Barry Ritholtz drops one . . .
"The Death of the PC"

State of the Union address

A little birdie has brought me an advance copy of tomorrow night's SOTU address. I'll summarize the key points and also what the reaction will be.

The theme will be that the President and his top advisors have heard the country. He'll say we seem to want less spending and smaller deficits. O.K., he'll say. But he'll say that we have to do this together. Everybody sacrifices. And he'll insist on, as he did last year, changes in medical care, environmental policy, and education. He'll say: medicine first then a little sugar:

--A phased-in increase in the age for full Medicare and Social Security benefits to 75. (Phased-in meaning that nobody collecting benefits now loses a penny and people close to retiring don't lose much. Most of the cut in benefits will be borne by people under age 45.)

--With the exceptions of national defense and internal security, a hiring and wage freeze for federal employees through the end of 2012. Immediate cancellation of all White House state dinners. Absolutely no money for trips out of the country by members of Congress. (If they can't learn about it via the phone or the Net, the heck with it.)

--Sales of a substantial part of the 500 million+ acres of land the federal government owns. Plus, sale of wasteful, poorly used,.poorly administered federal assets. (Airplanes, cars, buildings, parks, etc.) Including, as soon as practicable, General Motors.

--A big--but phased-in--tax on carbon fuels. Cap-and-trade too complicated, too subject to political gaming and infighting, too dependent on cooperation by foreign countries? Fine. A nice simple tax. For decades we've been spending blood and treasure defending our energy supply and it's about time to follow the preaching of economists to set price equal to marginal cost.

--Sharp cuts in block grants and other aid to state and local governments. Uncle Sugar has got big financial problems, folks. You're on your own now. (And this will encourage some much-needed fiscal house-cleaning in these governments.)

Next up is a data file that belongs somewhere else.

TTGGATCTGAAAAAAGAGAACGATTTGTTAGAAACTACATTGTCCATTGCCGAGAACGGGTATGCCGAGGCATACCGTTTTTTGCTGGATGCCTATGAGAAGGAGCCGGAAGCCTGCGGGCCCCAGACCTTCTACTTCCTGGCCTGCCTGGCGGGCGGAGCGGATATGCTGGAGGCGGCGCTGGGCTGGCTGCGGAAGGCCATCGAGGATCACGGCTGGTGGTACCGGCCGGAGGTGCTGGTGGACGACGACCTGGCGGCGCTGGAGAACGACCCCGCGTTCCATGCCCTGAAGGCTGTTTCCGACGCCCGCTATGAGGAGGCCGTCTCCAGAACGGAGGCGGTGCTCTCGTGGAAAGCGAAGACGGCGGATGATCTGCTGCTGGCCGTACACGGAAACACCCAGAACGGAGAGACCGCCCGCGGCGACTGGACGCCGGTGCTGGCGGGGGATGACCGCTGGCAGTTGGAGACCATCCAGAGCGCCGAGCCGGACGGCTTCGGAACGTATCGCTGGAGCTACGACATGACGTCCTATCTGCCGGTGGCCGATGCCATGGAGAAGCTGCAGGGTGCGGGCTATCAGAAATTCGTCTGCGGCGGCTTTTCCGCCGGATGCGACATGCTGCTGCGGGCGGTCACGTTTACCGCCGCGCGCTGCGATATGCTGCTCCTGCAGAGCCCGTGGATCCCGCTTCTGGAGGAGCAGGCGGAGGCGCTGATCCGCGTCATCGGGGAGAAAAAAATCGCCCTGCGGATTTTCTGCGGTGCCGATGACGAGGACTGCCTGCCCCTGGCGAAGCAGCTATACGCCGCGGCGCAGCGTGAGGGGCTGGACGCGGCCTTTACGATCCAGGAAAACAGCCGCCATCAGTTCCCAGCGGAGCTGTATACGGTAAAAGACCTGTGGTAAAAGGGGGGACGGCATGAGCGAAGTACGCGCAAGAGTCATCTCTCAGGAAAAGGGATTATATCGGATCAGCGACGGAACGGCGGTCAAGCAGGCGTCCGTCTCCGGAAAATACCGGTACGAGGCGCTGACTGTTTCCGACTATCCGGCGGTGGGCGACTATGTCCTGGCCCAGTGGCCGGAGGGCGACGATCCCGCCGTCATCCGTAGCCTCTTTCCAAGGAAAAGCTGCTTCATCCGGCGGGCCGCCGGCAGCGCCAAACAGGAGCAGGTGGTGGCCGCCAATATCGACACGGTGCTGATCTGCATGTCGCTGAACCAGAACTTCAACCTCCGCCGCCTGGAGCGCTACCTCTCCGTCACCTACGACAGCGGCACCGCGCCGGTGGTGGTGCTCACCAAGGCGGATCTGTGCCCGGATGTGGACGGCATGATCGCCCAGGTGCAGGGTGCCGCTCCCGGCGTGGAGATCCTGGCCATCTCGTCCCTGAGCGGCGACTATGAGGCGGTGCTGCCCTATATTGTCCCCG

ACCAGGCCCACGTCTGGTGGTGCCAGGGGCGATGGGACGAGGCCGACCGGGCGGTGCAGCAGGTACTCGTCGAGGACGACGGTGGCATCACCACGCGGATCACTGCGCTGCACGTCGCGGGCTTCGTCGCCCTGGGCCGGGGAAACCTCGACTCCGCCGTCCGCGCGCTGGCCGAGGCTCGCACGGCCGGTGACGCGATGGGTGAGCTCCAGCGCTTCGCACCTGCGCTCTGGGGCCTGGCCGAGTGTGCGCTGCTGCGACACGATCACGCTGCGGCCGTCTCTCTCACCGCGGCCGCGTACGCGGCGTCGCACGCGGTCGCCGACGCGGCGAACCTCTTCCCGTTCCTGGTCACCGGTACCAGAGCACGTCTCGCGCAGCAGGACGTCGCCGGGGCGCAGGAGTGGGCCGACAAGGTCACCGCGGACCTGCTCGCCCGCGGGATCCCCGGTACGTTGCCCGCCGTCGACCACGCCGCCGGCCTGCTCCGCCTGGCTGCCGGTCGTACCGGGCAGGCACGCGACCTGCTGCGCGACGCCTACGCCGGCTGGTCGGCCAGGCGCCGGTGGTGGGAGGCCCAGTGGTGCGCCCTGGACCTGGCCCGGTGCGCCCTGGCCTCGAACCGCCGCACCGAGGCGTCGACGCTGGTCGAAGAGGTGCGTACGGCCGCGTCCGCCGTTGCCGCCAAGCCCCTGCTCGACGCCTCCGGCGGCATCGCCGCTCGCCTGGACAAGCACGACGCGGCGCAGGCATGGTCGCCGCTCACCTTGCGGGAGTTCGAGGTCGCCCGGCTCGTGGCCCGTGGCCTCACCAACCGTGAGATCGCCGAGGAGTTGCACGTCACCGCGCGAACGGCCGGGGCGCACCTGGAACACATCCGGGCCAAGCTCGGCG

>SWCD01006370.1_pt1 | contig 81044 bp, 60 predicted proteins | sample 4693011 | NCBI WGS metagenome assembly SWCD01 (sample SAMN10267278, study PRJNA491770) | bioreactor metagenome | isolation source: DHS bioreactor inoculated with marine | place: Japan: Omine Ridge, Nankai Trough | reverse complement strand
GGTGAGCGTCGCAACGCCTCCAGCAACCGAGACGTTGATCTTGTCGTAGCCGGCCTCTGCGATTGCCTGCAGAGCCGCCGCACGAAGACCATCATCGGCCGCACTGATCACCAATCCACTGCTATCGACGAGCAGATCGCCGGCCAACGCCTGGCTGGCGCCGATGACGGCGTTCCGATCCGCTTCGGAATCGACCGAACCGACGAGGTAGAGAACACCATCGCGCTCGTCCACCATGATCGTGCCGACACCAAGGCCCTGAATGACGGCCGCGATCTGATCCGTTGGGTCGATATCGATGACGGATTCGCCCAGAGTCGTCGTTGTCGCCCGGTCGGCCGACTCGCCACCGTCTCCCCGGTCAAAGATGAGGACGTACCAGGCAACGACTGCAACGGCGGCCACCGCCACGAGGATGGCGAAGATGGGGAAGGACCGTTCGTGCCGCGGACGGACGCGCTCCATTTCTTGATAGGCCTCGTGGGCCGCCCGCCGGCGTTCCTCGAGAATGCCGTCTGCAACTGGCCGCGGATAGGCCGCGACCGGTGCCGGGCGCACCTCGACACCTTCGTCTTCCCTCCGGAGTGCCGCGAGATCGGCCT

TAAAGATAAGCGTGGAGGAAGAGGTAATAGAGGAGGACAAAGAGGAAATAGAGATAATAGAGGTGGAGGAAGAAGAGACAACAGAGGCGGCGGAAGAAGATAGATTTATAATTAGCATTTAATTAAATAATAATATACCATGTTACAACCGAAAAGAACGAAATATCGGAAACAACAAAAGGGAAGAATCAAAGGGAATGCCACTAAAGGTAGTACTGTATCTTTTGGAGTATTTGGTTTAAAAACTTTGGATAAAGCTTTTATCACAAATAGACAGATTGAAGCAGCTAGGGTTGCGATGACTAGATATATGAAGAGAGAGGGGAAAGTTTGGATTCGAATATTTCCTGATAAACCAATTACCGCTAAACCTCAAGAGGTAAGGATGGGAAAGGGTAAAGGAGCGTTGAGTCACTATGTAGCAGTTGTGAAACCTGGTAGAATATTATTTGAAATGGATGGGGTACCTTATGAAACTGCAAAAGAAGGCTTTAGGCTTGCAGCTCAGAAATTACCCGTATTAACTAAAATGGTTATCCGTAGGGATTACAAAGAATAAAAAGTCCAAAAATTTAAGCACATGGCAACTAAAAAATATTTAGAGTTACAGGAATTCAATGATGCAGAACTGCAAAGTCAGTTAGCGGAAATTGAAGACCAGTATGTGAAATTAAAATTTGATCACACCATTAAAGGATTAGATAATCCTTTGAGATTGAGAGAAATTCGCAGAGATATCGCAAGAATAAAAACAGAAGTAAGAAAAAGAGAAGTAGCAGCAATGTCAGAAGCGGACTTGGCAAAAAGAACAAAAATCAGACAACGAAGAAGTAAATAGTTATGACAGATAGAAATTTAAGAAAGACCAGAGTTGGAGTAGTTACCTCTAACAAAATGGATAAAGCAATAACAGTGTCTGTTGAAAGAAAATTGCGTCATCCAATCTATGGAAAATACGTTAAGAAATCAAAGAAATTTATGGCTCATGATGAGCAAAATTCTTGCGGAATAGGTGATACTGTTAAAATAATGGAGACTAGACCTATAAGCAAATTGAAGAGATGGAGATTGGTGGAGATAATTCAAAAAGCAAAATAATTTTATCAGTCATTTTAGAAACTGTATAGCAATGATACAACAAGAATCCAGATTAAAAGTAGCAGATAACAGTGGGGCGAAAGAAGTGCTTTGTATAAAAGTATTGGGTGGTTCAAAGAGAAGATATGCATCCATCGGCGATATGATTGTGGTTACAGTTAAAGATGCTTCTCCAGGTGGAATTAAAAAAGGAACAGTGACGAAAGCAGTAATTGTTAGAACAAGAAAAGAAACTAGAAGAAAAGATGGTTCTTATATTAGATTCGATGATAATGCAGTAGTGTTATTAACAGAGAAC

--A big tax on big banks. They benefited from the bailouts, they should pay. And heck, if economists at the free-market University of Chicago like it, shouldn't everybody?

--A big tax on pharmaceutical and insurance companies, and an even bigger tax on tobacco companies. They don't seem to be too popular; why not tax 'em?

--A ten percentage point increase in the federal income tax rate for households grossing over $1 million; a six point increase for households grossing between half a million and a million; and a three point increase for households between $100K and half a million. If the Almighty didn't want to rich people to fund the government, why did He invent taxes?

--A quadrupling of H1-B visas. We need more smart, ambitious, hard-working people to tax the hell out of. 

--Finally, an almost-confiscatory tax on SUVs, RVs, and other monster vehicles that clog the roads and parking lots, cause grave difficulty for other drivers, and are often driven by apparent maniacs. This program is at the behest of a particular voter in Raleigh, NC.

These ten proposals will raise squiddly trillion dollars. They will eliminate our deficit from now until the sun goes supernova. And money will be left over. With that leftover money we will begin three new programs.

--Every resident of the U.S. who doesn't currently have health insurance for any reason--because of lack of income, or a pre-existing condition, or rescission by an insurance company--will, upon a showing of a good faith effort to get a policy to the Dept. of Health and Human Services, be cut an annual check sufficient for the premium for a no-frills insurance policy. The assistance will last as long as the condition that prompted the need. But twelve months after the start of this program it will become a first-degree felony for any resident to whine about access to medical care.

--Every resident of the U.S. will get a flat annual cash grant to pursue education, broadly defined. (Who opposes education?) It could be applied to tuition at a four-year college, a two-year college, or trade school, or for private schooling, home schooling, apprenticeship, or even self-study. The main exceptions will be that it can't be applied to any college or university that has broad distribution requirements that complicate scheduling, delay graduation, and maintain departments and courses that faculty like but students don't. It also won't be applicable to any college or university that spends thousands of dollars producing and distributing promotional materials to its own employees. These exceptions are at the behest of a particular voter in Raleigh, NC.

--Subsidies to producers and consumers sufficient so that by November 2012, every household in the U.S. has South Korean-grade or better Net access. The Net can educate, entertain, employ. It can provide companionship and social interaction,. It can address, if not solve, almost any problem you have. We'll provide the access; after that, you're on your own.

At the end of the speech, Congress gives the President an 82-minute standing ovation, a record. Polling the next day shows 86% in favor, 7% against, 5% undecided, and 2% asking "What was the question again?". Except for Texans, whose concerns are immediately dismissed by the rest of the ecstatic country and are mercilessly lampooned by Jon Stewart. The president is reelected by a landslide in 2012 and is added to Mount Rushmore in 2020.

Note to the administration: don't thank me, just send money.